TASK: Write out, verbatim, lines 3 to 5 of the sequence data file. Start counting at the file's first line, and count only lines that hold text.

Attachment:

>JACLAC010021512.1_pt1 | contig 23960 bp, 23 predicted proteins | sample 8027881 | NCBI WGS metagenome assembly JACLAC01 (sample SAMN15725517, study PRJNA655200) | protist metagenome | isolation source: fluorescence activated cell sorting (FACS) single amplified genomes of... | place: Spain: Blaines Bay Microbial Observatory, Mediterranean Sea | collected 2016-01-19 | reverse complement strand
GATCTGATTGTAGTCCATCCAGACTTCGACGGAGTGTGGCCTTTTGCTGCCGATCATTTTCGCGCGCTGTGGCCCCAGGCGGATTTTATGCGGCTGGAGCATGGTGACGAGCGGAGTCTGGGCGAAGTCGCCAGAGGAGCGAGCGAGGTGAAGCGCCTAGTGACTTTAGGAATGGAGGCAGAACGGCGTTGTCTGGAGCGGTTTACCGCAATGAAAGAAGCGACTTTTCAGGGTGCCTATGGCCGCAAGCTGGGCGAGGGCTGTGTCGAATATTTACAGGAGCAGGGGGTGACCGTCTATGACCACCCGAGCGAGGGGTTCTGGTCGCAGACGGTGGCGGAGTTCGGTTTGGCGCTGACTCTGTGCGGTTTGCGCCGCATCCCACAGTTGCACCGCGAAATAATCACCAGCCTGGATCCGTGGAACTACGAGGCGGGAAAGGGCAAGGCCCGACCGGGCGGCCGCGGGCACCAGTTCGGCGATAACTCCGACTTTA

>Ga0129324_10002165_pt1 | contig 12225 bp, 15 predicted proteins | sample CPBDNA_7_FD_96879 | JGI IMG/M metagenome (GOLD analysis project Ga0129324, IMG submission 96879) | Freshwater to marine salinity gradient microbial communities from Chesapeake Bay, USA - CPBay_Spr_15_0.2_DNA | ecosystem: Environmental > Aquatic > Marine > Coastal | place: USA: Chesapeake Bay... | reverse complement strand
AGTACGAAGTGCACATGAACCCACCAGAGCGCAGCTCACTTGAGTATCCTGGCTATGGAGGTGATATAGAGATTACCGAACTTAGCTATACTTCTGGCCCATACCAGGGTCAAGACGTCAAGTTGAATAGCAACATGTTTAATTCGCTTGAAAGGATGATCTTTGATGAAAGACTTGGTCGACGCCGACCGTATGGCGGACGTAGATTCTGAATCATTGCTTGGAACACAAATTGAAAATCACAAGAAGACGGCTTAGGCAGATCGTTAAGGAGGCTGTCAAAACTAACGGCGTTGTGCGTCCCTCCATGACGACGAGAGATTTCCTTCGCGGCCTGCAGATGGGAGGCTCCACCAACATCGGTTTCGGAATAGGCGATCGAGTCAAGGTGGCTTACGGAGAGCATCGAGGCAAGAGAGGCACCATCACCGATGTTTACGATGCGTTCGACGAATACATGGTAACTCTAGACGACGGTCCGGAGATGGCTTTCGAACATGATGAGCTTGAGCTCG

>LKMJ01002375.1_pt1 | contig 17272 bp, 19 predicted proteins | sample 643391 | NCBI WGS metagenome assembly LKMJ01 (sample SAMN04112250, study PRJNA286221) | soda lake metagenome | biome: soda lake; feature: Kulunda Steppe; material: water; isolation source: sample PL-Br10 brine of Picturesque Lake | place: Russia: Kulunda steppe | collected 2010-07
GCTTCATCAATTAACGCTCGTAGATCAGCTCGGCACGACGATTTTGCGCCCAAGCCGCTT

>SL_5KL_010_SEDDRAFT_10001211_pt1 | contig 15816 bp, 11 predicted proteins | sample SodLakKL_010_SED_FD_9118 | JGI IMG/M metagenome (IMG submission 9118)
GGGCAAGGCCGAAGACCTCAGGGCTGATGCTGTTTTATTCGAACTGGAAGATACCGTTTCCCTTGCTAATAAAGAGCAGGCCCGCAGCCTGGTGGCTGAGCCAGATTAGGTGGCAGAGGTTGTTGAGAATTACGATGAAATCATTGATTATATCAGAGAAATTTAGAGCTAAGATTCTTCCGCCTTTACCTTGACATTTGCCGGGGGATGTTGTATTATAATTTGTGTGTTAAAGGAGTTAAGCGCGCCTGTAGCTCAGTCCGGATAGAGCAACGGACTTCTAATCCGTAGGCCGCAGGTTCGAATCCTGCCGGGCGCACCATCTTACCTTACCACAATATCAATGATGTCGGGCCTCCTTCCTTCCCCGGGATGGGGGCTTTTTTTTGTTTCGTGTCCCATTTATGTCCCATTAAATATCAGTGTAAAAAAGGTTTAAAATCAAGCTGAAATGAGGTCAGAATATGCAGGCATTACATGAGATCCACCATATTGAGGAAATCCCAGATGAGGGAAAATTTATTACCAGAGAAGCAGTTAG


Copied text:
>Ga0129324_10002165_pt1 | contig 12225 bp, 15 predicted proteins | sample CPBDNA_7_FD_96879 | JGI IMG/M metagenome (GOLD analysis project Ga0129324, IMG submission 96879) | Freshwater to marine salinity gradient microbial communities from Chesapeake Bay, USA - CPBay_Spr_15_0.2_DNA | ecosystem: Environmental > Aquatic > Marine > Coastal | place: USA: Chesapeake Bay... | reverse complement strand
AGTACGAAGTGCACATGAACCCACCAGAGCGCAGCTCACTTGAGTATCCTGGCTATGGAGGTGATATAGAGATTACCGAACTTAGCTATACTTCTGGCCCATACCAGGGTCAAGACGTCAAGTTGAATAGCAACATGTTTAATTCGCTTGAAAGGATGATCTTTGATGAAAGACTTGGTCGACGCCGACCGTATGGCGGACGTAGATTCTGAATCATTGCTTGGAACACAAATTGAAAATCACAAGAAGACGGCTTAGGCAGATCGTTAAGGAGGCTGTCAAAACTAACGGCGTTGTGCGTCCCTCCATGACGACGAGAGATTTCCTTCGCGGCCTGCAGATGGGAGGCTCCACCAACATCGGTTTCGGAATAGGCGATCGAGTCAAGGTGGCTTACGGAGAGCATCGAGGCAAGAGAGGCACCATCACCGATGTTTACGATGCGTTCGACGAATACATGGTAACTCTAGACGACGGTCCGGAGATGGCTTTCGAACATGATGAGCTTGAGCTCG

>LKMJ01002375.1_pt1 | contig 17272 bp, 19 predicted proteins | sample 643391 | NCBI WGS metagenome assembly LKMJ01 (sample SAMN04112250, study PRJNA286221) | soda lake metagenome | biome: soda lake; feature: Kulunda Steppe; material: water; isolation source: sample PL-Br10 brine of Picturesque Lake | place: Russia: Kulunda steppe | collected 2010-07